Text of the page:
New Colour Guide

2013 - by Daniel Jewesbury, Source Magazine

413 Words

John MacLean’s latest book ‘New Colour Guide’ is remarkable; at a certain level some of his photographs are similar to Gill’s, in that they are arrangements of colour and line that, through the framing and the flattening effect of the camera, become almost entirely abstract. But these are altogether more surprising, more deliberate and more carefully and thoughtfully constructed.

Some of the images and sequences of images are overtly surrealistic (particularly a triptych on a gatefold page showing the back of a man’s garish tree-patterned shirt, a flashlit, new-leafed bush in the snow, and a bowl of yellow fruit on which a butterfly has settled, shot against a background of dark foliage; the butterfly’s wing bears a striking pattern which makes it look like a snake’s or fish’s head). However all the images in the book have a surrealistic edge to them.

Compiling his photographs from a variety of interior and exterior settings, MacLean somehow makes them all strange, not what they are, through the angle of view (many of the pictures of people are shot from above, or just show their backs) or the cropping (one image of a tree photographed through a window momentarily appeared to me to be four separate images) or simply the unexpected composition. A series of photographs of what seems to be a bright spray of paint against frozen river water, or snow; a triptych of unexpected reds; some photos of blood in the snow.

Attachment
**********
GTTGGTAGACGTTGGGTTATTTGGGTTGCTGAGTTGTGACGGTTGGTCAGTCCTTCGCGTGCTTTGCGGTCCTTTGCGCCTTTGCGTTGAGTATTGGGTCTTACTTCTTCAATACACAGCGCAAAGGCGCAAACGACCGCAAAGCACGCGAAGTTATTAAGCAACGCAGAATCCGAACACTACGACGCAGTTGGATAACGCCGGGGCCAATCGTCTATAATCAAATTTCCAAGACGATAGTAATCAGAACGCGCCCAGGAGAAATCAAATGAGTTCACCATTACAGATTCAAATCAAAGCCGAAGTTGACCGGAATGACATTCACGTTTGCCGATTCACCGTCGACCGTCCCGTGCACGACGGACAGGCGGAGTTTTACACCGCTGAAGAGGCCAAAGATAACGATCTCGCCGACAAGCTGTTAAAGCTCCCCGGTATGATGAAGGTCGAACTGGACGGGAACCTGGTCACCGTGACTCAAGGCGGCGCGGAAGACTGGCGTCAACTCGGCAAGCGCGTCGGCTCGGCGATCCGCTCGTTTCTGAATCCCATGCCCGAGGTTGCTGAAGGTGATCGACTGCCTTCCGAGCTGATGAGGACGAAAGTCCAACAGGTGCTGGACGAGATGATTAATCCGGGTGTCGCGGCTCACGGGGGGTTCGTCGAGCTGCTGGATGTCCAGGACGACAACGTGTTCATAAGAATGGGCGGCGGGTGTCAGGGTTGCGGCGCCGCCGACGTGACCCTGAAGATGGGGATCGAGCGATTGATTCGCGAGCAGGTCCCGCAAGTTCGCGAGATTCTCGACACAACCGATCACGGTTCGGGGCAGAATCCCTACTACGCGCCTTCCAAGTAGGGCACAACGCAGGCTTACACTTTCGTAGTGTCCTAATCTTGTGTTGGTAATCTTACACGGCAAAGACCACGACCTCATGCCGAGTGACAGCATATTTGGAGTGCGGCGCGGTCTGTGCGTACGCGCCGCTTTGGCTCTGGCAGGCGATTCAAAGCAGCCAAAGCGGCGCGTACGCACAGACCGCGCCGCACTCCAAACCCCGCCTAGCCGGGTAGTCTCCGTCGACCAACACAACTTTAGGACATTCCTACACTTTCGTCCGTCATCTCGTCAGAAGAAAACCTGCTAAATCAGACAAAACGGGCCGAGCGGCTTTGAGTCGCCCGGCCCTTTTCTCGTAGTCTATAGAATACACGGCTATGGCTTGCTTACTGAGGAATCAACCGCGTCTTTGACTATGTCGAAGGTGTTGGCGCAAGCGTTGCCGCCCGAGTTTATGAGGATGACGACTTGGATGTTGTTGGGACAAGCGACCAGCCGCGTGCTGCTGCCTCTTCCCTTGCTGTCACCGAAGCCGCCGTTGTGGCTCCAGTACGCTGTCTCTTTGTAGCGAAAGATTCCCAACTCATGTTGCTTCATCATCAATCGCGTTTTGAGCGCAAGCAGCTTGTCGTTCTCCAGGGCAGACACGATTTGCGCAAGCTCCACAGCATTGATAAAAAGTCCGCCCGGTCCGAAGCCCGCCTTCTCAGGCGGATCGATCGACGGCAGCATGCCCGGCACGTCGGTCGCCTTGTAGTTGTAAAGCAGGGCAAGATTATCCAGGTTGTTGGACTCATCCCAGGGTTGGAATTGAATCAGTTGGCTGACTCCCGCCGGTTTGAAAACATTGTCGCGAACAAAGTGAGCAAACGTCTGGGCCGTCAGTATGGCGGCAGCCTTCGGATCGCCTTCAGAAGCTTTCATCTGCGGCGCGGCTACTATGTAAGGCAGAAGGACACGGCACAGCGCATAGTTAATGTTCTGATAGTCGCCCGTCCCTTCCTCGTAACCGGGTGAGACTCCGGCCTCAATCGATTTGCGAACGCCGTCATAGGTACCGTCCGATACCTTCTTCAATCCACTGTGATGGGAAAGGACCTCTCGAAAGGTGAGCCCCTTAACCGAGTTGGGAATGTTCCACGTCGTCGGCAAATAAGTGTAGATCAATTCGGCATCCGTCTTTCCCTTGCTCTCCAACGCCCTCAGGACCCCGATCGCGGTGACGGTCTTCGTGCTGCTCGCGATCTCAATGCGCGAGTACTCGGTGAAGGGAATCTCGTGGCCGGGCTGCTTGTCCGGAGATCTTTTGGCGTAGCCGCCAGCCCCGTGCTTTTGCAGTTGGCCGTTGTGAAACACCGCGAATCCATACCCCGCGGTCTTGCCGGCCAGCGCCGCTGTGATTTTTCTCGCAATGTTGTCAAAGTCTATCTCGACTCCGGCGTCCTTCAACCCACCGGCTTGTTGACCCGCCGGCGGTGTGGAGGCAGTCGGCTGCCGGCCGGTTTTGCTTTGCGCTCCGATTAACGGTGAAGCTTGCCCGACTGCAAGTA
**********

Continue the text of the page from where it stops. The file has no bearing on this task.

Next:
MacLean is attempting to photograph colour as colour, rather than as the thing to which it has the appearance of being attached (from which it is reflected). Seeing his images, it becomes startling that so few photographers look in this way, at least so concertedly; MacLean’s pictures take us in a useful direction when we come to think about representation, reality and indexicality. If the representation is always anyway an abstraction of the real (or even perhaps of the idea that is the precursor of the real) then should we not try and think more often of the photograph as a record of perception, rather than trying to agonise its connection to the unmediated, objectively real?

Most unusual here are the photographs in which MacLean has included the artefacts and pixellations that come with corrupted digital files; here the colour might have no relationship with the thing that was actually photographed, springing instead from some odd collision of data that ordinarily would have been a face or a sky.

Daniel Jewesbury Feb 2013.